Little Girl Sparks $33.7m in Funding for Medical Cannabis Research
Katelyn Lambert’s father went outside of Australian law to save his daughter’s life and ends up sparking $33.7m in funding for medical cannabis research.
If you had to pick a primary driver behind the decriminalization of cannabis, it would be epilepsy. The efficacy of cannabis for epileptic children, particularly severe cases such as Dravet Syndrome, is undeniably life-saving, causing parents across the world to fight tooth and nail for access to the CBD-dominant medication.
More aptly, perhaps, is identifying love as the sole driver. It can be argued that losing a child is the worst pain a parent can experience, meaning that in these epilepsy cases, the decriminalization of medical marijuana is a tremendously emotional issue for these parents.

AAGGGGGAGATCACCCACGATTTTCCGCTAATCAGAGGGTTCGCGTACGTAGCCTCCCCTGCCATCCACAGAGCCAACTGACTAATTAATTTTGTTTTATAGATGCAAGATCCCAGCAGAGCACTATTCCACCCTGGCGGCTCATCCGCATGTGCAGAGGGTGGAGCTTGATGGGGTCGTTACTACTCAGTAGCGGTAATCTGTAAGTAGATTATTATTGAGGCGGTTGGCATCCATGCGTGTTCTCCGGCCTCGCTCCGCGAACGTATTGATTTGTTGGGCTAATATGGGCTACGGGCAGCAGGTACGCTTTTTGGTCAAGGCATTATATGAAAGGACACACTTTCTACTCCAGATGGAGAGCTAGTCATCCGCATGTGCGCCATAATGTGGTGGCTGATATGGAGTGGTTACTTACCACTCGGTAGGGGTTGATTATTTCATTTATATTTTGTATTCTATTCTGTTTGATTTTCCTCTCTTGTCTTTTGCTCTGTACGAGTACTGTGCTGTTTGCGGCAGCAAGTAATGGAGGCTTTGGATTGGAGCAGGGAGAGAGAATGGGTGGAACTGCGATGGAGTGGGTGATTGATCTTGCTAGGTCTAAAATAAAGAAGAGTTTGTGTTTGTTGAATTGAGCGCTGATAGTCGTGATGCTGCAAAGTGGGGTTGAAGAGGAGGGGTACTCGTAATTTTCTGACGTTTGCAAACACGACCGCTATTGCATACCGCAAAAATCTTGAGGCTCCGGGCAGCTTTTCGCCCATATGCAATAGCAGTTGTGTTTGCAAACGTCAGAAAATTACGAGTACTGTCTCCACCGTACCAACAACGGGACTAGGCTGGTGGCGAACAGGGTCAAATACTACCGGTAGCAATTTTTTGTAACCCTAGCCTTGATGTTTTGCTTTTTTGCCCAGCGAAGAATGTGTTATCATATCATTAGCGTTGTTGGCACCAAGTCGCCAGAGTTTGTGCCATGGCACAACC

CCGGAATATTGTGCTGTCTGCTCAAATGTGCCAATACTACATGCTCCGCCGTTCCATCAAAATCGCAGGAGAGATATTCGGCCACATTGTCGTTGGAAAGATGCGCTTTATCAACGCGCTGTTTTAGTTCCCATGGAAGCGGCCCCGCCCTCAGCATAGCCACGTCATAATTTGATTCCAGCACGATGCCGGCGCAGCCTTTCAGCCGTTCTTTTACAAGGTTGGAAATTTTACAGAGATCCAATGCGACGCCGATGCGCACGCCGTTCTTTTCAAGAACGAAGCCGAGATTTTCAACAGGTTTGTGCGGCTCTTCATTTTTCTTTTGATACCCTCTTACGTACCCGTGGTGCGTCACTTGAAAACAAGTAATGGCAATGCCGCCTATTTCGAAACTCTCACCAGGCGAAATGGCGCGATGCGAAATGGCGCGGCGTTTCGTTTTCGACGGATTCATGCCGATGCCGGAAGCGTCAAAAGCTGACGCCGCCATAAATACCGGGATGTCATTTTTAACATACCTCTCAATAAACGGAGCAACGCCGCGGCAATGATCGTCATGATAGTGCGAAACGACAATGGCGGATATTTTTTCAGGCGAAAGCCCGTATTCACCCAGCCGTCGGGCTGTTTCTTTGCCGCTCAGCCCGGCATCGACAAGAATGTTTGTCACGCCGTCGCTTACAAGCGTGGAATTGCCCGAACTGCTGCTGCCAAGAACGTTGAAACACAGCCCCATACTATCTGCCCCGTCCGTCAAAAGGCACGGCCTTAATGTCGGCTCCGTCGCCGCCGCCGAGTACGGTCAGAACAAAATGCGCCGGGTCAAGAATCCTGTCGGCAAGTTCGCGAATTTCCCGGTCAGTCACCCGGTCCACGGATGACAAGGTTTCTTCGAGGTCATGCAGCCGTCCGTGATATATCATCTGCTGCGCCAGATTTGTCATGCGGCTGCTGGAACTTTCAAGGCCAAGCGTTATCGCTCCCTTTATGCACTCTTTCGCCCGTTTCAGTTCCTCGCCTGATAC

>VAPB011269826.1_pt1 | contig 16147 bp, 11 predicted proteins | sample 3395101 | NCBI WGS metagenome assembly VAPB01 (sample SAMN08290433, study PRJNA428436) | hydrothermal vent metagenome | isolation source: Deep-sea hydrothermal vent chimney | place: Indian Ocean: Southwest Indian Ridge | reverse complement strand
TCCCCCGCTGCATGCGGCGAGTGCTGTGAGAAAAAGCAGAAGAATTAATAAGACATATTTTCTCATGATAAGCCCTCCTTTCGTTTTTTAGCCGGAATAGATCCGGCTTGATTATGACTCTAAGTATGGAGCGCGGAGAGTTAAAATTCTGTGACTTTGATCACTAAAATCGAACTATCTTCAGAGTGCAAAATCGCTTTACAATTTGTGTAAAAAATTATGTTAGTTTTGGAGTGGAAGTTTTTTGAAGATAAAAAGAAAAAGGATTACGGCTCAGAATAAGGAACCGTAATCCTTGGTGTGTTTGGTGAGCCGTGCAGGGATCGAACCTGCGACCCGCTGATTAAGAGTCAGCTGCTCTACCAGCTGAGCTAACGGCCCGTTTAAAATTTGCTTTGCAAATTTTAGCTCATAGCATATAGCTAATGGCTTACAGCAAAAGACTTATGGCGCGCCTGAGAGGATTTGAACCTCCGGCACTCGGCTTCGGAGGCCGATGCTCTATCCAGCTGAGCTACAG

And that is exactly the case for Katelyn Lambert’s father, who went outside of Australian law to acquire the Charlotte’s Web strain. Katelyn suffers from Dravets, at one point enduring a seizure every 15 seconds; like many other children with the condition, cannabis saved her life.
What makes this case particularly tremendous is that in addition to a little girl getting her life back, a whopping $33.7 million dollars was donated towards research by her grandparents. The best part about it? The research is not just focused on epilepsy; it will look at the plant in entirety, including an investigation of 10 key cannabinoids.
This could not be better news for the cannabis industry across the globe. Read more about Katelyn’s story here.
Featured image Michael Lambert
Even if parents are treating their children with CBD according to state law, they risk losing custody for doing something federally illegal.
With the use of medical cannabis, 7-year-old Jagger Cotte has lived nearly twice as long as doctors predicted he would. Now, his family is suing Jeff Sessions to remove cannabis from the Controlled Substances Act.
It’s the largest private donation ever given to cannabis research in the U.S.